Dubbed "an established choreographer with a reputation for formal skill and the ability to create pieces full of life and color" (The New York Times), Munisteri is the Mellon Foundation Choreographer-in-Residence for Lafayette College's Choreographers on Campus initiative. His company, Ben Munisteri Dance Projects, has toured the U.S. and internationally.

Munisteri has received awards and grants from the National Endowment for the Arts, the New York Foundation for the Arts, the MidAtlantic Arts Foundation, the Jerome Foundation, the National Performance Network and the National Dance Project, and he's held teaching positions at Hofstra University, Adelphi University, Eugene Lang College The New School for Liberal Arts and the University of South Florida.

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John Patrick Shanley: playwright, screenwriter

john patrick shanley

Photo by Monique Carboni.

One of America's foremost playwrights, John Patrick Shanley, comes to campus as the 2016-17 Stellfox Distinguished Writer. He will present a lecture on Nov. 6 and informal conversation/Q&A on Nov. 7.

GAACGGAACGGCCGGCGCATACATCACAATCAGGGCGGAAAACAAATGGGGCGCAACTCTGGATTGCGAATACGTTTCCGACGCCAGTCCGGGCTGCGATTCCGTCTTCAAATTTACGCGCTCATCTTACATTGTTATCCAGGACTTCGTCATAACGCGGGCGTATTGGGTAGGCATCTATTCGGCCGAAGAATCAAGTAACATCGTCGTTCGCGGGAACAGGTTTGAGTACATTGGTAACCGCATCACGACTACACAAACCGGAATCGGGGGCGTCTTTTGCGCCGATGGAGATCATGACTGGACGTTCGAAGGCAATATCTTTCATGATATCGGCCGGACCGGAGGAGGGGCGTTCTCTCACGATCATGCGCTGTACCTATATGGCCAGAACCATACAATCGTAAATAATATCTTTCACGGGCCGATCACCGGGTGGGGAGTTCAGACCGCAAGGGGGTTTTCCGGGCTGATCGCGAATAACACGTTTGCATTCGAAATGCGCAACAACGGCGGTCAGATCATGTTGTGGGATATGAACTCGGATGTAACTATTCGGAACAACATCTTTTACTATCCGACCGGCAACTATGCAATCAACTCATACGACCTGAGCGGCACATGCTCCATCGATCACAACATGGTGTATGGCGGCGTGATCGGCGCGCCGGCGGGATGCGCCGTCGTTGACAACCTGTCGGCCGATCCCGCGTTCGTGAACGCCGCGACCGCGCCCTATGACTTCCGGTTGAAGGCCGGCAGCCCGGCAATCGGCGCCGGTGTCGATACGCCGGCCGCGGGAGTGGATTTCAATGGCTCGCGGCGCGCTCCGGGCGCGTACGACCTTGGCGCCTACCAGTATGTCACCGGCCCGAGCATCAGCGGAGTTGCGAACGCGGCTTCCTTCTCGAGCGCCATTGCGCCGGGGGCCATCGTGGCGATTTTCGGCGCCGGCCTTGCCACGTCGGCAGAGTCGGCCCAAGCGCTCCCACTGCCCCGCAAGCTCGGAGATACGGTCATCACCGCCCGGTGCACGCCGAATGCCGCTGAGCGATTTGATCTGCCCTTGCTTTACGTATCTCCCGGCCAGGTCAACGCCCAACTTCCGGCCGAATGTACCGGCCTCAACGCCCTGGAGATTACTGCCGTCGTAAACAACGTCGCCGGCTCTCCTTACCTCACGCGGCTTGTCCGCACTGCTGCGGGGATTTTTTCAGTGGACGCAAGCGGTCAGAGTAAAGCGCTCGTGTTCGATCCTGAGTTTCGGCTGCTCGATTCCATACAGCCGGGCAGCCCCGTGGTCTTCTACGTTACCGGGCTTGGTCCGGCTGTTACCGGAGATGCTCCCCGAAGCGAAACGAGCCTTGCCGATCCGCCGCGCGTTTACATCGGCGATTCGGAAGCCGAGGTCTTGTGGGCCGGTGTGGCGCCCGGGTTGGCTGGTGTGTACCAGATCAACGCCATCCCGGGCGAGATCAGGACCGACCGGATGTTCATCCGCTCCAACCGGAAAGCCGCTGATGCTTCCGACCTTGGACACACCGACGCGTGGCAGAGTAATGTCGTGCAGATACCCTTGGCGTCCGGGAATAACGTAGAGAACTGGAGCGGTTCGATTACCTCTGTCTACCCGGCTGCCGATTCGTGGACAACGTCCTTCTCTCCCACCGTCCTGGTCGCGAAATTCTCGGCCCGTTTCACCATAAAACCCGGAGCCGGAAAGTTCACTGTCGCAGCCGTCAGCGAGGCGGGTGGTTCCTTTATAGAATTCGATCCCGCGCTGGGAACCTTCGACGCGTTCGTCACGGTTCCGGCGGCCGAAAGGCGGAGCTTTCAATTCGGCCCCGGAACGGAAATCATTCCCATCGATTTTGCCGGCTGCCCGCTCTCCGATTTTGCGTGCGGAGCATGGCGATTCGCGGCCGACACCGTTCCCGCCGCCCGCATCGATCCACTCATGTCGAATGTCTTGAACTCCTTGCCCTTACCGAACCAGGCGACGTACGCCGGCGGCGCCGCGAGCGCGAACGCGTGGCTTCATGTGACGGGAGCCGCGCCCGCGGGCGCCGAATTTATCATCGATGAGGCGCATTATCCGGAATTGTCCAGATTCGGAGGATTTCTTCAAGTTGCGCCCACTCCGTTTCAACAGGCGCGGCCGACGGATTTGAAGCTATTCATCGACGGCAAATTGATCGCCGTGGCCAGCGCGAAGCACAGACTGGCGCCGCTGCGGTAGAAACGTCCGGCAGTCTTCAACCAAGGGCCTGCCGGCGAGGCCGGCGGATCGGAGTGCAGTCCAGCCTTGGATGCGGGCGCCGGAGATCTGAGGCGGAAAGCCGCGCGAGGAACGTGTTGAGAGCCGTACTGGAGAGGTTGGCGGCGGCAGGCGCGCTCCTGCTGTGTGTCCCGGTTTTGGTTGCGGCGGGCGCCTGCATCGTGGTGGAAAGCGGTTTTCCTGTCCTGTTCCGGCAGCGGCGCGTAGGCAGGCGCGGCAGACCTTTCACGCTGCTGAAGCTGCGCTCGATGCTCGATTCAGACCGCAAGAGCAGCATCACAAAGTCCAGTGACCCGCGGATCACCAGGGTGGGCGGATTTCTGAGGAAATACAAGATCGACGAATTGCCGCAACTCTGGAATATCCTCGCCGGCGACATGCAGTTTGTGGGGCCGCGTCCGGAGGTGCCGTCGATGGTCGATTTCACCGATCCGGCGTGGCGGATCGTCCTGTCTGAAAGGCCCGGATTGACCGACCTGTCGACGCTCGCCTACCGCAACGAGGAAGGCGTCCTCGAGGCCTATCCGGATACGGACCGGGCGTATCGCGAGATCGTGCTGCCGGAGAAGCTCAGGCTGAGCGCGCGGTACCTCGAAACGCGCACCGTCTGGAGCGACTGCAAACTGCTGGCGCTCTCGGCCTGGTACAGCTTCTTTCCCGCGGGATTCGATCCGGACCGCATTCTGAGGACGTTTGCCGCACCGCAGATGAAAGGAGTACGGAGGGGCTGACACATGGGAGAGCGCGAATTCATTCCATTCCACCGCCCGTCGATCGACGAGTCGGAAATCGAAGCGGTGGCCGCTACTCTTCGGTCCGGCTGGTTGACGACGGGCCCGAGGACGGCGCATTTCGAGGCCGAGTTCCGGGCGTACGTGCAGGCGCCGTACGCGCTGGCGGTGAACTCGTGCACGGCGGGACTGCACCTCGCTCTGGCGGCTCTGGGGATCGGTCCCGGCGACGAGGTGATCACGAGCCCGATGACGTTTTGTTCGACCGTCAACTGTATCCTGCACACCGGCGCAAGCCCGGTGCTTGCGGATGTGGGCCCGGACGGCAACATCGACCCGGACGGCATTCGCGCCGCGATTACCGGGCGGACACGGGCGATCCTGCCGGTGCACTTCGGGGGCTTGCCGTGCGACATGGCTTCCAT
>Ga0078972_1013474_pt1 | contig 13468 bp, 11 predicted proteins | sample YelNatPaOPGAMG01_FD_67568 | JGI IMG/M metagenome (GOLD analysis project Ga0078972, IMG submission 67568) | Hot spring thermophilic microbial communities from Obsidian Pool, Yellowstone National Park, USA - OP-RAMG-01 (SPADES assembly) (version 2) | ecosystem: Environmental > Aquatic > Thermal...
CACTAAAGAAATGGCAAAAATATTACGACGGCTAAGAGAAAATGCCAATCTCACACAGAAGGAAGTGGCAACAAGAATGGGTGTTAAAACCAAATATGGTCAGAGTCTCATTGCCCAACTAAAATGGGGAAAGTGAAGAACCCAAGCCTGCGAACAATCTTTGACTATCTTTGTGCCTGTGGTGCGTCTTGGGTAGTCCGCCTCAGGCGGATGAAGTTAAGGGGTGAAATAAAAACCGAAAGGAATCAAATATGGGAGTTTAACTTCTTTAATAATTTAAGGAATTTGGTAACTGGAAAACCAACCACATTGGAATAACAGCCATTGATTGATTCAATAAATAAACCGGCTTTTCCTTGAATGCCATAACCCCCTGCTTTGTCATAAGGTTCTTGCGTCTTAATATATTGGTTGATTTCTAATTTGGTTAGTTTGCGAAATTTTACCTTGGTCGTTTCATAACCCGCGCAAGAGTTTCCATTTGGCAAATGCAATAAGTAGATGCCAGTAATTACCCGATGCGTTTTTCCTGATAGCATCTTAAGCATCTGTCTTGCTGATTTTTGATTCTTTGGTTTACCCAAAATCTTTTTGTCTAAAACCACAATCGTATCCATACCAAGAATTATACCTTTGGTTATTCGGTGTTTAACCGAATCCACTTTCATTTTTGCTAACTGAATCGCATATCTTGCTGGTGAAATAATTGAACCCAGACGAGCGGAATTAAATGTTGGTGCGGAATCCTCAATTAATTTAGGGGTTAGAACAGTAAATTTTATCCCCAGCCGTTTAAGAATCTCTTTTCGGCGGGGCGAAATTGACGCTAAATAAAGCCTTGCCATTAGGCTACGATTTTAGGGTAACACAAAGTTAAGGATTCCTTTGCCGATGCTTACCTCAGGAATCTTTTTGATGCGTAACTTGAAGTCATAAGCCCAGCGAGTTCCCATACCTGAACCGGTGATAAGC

The youngest of five children, Shanley grew up in the Bronx, N.Y., the son of an immigrant meatpacker, and attended Catholic schools. After launching a career as an off-Broadway playwright, he went on to create his best-known work, "Doubt," a 2005 Broadway production inspired by a relative's experience with a priest who was convicted of child molestation. The play won four Tony awards, a Drama Desk award and the Pulitzer Prize.

Shanley also is a screenwriter and director of the 2008 film adaptation of Doubt, starring Meryl Streep and Philip Seymour Hoffman.

Shanley's other screenplays include the 1987 film Moonstruck (Cher, Nicholas Cage), which won three Academy Awards, including best screenplay. Recent works, including "Outside Mullingar" and "The Prodigal Son," also have received critical acclaim.

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Past visiting artists

Spring 2016

Fall 2015: Amy Boone-McCreesh, Daniel Finch and Brenton Good, Singer Pur, Janie Cole, Mohammed Fairouz, Shani Collins-Achille and Katie Roy '15, Adaskin String Trio

Spring 2015: Michael Wille, Feng Weina, Holland Cotter, Michael Clayville and Relâche

Fall 2014: Peter Minkler, Amernet String Quartet and Matthew Bengtson, Lorrie Moore, Sarah Cahill, John Sanborn and Relâche

Spring 2014: Bill Bowers, Judith Schaechter, JACK Quartet and Paul Muldoon